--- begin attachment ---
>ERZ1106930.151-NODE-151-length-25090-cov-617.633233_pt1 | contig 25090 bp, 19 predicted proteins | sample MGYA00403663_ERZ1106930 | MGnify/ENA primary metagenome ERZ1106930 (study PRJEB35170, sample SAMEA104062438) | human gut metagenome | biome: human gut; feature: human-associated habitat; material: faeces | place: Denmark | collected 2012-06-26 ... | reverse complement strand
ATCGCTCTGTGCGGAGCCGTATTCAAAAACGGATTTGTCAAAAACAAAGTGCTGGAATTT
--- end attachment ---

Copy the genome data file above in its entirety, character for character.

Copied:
>ERZ1106930.151-NODE-151-length-25090-cov-617.633233_pt1 | contig 25090 bp, 19 predicted proteins | sample MGYA00403663_ERZ1106930 | MGnify/ENA primary metagenome ERZ1106930 (study PRJEB35170, sample SAMEA104062438) | human gut metagenome | biome: human gut; feature: human-associated habitat; material: faeces | place: Denmark | collected 2012-06-26 ... | reverse complement strand
ATCGCTCTGTGCGGAGCCGTATTCAAAAACGGATTTGTCAAAAACAAAGTGCTGGAATTT